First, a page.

Last week at a symphony concert in Indianapolis, I saw someone I knew and asked her “what are you doing in Cincinnati”? Wow, that was a red flag for me that this transition/move was taking its toll on my ability to remember where I was.
Any life transition can put us in a state of “betwixt and between” and we don’t really know how to deal with the unexpected reactions that rise up. I have noticed that it is difficult for me to engage and reach out to people I know because I am overwhelmed by change. I have moved several times before and inevitably there is a deep sense of alienation from what is familiar and comforting.
First comes the feeling of disconnection or loneliness in any situation or aspect of life. That feeling then attracts certain habits that perpetuate and add weight to the original feeling. The habits hold power to comfort and ease the pain of the feeling; it can even be a feeling that has been stored in your emotional memory since childhood.
These habits of disengagement and loneliness are so ingrained in our behavior that they feel familiar, like a favorite winter sweater, or chair by the fire. The Truth is that we are designed to live interdependently, engaged in meaningful work, fueled by passion and purpose through relationships in a community of like-minded people.
According to Gallup research, positive relationships, right (and reasonable) expectations, appreciation and recognition are critical to the feeling and acts of engagement. When these are missing, or devalued, the opportunity for feelings of disengagement and loneliness to occur increase. If this happens repeatedly, coping habits are established that are difficult to recognize and change.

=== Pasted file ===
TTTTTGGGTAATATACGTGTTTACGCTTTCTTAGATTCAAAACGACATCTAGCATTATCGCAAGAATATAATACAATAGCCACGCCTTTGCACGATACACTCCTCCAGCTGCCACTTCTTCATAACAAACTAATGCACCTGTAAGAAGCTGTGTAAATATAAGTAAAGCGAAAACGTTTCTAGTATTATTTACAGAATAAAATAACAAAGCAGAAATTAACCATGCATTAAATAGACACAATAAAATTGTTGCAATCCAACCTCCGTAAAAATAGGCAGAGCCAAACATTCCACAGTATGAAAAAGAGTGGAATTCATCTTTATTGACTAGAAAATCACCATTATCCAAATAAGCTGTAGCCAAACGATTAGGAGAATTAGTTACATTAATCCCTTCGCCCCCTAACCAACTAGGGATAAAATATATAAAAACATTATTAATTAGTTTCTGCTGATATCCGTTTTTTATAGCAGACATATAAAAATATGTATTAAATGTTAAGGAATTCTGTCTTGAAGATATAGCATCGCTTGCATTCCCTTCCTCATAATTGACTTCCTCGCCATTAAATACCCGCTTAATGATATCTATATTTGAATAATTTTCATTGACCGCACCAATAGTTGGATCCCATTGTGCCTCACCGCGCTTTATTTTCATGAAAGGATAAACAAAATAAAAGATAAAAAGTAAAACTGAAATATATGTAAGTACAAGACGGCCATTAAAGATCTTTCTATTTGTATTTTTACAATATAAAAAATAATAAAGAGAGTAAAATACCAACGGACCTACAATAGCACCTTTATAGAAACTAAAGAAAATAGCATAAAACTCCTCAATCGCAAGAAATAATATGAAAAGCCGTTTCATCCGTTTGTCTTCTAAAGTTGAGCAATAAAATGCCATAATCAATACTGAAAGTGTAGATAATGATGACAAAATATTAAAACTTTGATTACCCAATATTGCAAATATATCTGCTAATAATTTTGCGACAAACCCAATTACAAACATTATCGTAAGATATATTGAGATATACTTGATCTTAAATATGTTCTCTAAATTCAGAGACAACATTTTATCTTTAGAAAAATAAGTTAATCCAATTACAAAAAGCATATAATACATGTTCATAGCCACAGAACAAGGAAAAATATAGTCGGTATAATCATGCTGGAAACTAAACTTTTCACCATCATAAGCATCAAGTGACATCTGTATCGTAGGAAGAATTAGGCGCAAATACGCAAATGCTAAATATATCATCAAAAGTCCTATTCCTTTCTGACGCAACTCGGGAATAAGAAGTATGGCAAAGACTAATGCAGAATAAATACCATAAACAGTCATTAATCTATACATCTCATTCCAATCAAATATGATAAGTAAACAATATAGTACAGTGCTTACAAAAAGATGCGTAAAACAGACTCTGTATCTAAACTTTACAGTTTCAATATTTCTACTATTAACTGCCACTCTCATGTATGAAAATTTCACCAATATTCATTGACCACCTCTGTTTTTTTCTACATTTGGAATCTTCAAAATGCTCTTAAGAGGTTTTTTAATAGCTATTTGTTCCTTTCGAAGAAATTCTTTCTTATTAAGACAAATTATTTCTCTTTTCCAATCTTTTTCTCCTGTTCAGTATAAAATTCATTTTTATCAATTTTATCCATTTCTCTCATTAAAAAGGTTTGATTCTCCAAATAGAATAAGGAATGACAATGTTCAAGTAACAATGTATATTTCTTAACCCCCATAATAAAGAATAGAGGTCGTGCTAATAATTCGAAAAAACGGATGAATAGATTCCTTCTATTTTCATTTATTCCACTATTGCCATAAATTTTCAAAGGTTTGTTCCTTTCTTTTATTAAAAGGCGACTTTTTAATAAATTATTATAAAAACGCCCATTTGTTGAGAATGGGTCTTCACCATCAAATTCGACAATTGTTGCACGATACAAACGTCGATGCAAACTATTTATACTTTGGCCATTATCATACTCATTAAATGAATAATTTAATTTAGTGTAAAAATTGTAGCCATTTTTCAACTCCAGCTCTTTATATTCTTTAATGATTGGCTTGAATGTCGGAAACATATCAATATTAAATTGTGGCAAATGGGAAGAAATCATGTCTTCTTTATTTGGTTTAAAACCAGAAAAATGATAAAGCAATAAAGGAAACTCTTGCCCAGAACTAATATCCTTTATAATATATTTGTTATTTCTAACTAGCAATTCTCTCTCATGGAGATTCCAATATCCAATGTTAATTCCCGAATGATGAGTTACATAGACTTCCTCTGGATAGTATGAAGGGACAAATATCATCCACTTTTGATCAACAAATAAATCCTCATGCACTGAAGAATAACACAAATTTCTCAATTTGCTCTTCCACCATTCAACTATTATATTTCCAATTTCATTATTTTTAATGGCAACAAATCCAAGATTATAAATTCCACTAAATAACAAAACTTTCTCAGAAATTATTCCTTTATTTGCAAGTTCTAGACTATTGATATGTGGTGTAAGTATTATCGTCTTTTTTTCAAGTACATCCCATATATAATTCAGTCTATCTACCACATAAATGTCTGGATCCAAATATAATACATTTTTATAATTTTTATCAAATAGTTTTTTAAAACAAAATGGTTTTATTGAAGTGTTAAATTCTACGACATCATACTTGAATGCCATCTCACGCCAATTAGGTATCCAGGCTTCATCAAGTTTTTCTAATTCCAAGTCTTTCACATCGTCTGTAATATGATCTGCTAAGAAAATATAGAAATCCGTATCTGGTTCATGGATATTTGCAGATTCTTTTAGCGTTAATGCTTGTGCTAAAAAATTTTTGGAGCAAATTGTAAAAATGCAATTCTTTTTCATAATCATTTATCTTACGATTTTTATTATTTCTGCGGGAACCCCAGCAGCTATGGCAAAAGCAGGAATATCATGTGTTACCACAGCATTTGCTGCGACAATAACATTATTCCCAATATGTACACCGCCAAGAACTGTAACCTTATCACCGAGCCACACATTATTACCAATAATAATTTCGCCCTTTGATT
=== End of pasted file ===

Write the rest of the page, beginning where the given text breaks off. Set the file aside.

I’ve put together a list of 7 Highly Effective Habits of Disengagement that can keep you from connecting with what makes your heart sing!
When you habitually…….
- Use “NO” as your default for everything! The movie “Yes Man” starring Jim Carey is a great example of this habit!
- Lack follow through on commitments and engage in unresponsive behaviors.
- Take things personally. Read The Four Agreements by Don Miguel Ruiz for more insight into this habit.
- Focus on the weaknesses and unworthiness of self and others.
- Have difficulty making decisions.
- Stay stuck in the past.
- Intentionally (not circumstantially) disconnect from a community of like-minded people.
These habits form a vortex of energy that feeds on itself like a tornado, getting stronger and stronger until it destroys everything in its path. However, if you believe in the “Butterfly Effect”;
one little change in a different direction will weaken the force of the winds and cause the storm to fall apart.
Is there a magic pill that will fix this?
Yes, there is!
If you want to feel appreciated, encouraged, praised and acknowledged; do it for someone in your life.
If you want to have everything you need to be successful; give to others what they need to be successful.
If you want to feel like others are invested in you, your mission and purpose; invest in someone else’s mission and purpose.
If you want to have a best friend; be a best friend.
If you want to learn, grow and develop your strengths; learn about the strengths of those around you and help them grow and develop their strengths.
Warning! I like to call it The Boomerang Approach to Love and Engagement: when we expect that what we send out will be returned to us by the same means it inevitably leads to disappointment. Let go of the outcome. The good you do will be returned to you, however, we are not the ones that determine the path that it comes back to us or the timing! Even if the people you are engaging with do not respond, do it anyway! For more ideas on this topic read Anyway by Dr. Kent M. Keith.
This is the cure for disengagement and loneliness; take a a large dose with gratitude and thank your lucky stars you have the power to change!